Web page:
Hello! I’m breathing new life into an old post. Three cup chicken (san bei ji) was one of my earliest posts when I started this blog two years ago. That post really didn’t do enough justice to this wonderful dish. My food photography skills were rudimentary at best, and most photos were taken with my smartphone’s limited camera lens and adjustments. I thought, very simplistically at the time, that the recipes would speak for themselves once my readers discovered that each was really as good as I described it. Hah!
Looking back, I must have seemed foolishly naive. Now that I’ve become more experienced at this blogging thing-y, I’m re-visiting some of my early posts and refreshing them with recipe improvements and seriously better photography. I’m still learning to work my hand with a camera, but at least now, hubby’s given me a spiffy Canon EOS550D to play with! Yay … I’m a happy camper!
I had my first taste of three cup chicken (san bei ji) at a potluck with friends a few years ago. My Taiwanese friend brought it in a huge earthen claypot dish, and as it sat on the dinner table with its lid slightly ajar, I was immediately captivated by a wonderfully fragrant, nutty, minty and anise-like aroma. There was no mistaking the scent of basil punctuating the nutty aroma of sesame oil. But even that didn’t prepare me for the smoky sesame and herb-infused flavours of this dish – it was absolutely divine! I fell in love with it, there and then.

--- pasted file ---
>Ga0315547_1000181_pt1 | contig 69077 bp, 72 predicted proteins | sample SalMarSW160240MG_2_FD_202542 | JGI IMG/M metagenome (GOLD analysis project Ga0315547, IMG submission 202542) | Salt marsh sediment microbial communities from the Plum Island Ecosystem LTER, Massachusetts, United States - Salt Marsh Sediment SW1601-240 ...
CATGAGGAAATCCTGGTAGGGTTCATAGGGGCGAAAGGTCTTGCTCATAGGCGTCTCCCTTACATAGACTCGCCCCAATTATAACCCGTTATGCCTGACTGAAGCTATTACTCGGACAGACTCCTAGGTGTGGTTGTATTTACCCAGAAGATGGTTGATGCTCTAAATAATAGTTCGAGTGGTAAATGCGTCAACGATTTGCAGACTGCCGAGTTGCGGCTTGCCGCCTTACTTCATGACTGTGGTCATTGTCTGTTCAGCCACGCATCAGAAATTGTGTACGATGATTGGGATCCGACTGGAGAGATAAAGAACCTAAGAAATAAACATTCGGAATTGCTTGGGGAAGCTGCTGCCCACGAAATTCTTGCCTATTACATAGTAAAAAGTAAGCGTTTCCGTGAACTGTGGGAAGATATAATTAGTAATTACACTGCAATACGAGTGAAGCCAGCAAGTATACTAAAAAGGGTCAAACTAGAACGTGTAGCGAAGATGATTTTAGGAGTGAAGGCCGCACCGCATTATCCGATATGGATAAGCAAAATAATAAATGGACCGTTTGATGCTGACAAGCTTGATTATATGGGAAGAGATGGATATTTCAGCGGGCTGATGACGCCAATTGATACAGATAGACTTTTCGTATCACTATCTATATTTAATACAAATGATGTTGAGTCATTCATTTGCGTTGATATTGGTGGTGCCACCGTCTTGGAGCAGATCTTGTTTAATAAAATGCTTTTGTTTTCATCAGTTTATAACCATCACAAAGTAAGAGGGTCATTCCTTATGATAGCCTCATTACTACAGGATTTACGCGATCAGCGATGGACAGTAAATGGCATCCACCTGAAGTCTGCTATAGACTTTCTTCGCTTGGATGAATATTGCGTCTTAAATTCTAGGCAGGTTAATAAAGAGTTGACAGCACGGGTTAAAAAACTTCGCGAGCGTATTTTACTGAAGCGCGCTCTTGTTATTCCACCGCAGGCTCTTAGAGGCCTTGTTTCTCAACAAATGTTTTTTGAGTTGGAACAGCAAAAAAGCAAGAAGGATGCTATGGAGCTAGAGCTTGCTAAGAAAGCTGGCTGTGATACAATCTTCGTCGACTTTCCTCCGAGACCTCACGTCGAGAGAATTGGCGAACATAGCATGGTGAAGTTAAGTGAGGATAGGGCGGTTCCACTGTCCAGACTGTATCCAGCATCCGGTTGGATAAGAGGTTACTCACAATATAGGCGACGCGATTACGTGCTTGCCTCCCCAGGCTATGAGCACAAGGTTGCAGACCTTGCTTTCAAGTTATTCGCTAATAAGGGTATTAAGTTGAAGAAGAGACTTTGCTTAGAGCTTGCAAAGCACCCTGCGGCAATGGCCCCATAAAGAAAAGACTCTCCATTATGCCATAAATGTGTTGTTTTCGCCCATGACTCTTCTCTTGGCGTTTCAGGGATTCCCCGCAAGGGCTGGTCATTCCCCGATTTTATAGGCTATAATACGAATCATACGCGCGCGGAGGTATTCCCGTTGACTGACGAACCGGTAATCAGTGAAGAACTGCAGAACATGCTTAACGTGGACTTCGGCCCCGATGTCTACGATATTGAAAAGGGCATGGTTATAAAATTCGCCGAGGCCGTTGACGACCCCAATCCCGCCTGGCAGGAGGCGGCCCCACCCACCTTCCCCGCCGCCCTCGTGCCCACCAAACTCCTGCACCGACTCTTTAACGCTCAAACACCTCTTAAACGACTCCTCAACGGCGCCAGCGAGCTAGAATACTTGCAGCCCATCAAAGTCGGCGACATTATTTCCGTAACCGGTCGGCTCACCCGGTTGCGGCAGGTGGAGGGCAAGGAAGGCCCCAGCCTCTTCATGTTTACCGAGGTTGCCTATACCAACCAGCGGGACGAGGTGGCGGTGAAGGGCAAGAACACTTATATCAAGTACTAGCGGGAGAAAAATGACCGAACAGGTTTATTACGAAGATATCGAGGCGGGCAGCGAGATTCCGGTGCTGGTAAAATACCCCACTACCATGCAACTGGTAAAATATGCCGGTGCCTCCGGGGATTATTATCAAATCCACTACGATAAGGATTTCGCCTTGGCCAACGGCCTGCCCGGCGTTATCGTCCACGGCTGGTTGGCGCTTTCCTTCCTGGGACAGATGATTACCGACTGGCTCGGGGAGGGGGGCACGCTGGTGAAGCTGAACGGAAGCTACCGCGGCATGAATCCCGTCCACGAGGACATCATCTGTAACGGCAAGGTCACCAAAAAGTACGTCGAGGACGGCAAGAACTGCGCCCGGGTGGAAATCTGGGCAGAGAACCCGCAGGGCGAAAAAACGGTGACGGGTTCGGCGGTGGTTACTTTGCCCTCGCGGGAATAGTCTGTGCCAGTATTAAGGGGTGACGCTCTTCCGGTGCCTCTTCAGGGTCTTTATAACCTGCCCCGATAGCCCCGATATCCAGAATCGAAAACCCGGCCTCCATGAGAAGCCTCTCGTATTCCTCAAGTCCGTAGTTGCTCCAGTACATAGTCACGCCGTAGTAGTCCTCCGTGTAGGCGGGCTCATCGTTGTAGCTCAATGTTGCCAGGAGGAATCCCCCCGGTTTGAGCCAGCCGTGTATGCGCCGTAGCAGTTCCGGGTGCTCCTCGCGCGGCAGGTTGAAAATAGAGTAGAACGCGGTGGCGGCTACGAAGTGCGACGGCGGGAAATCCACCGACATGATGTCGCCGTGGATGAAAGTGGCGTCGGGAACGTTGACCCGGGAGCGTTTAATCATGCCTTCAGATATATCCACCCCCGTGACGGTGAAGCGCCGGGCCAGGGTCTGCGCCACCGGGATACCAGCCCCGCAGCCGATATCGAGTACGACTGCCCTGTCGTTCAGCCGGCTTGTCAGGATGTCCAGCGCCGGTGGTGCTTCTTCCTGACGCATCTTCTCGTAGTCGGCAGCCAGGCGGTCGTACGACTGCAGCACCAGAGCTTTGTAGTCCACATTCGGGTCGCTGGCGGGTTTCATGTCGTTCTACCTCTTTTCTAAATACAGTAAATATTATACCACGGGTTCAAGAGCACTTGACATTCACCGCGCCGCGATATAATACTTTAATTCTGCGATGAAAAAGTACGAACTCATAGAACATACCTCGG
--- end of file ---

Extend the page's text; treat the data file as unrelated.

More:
With my friend’s helpful verbal instructions on how to cook it, I was ready to re-create it at home. Since then, it’s become one of my favourite ways to prepare chicken. And it never fails to make an appearance at our table when we have guests over, because for a dish that’s so simple to prepare, it makes for a beautiful presentation (especially if served in a seasoned, earthen Chinese claypot) and tastes as good as any restaurant-worthy dish. I now enjoy preparing a variation of three cup chicken that’s spiced up with dried red chillies, and flavoured with a combination of dark and light soy sauces. Oh yes, and with generous handfuls of basil. More like A LOT.
Three cup chicken had its early origins in China, but is now considered integral to Taiwanese cuisine. Its name originated from the fact that it was prepared with 1 cup each of soy sauce, sesame oil, and Chinese wine. Bear in mind that you need not use these 1 cup proportions as traditionally prescribed, but read this as cooking with equal parts of these ingredients, say for example, 1/4 cup or 1/3 cup, of each. That is, unless you’re cooking a whole lot of poultry to feed a party! The recipe proportions below should be ample for a family of 3 to 4, or for a couple (the left-overs will taste even more incredible the day after!). Just double or triple the recipe if you need to serve a lot of people.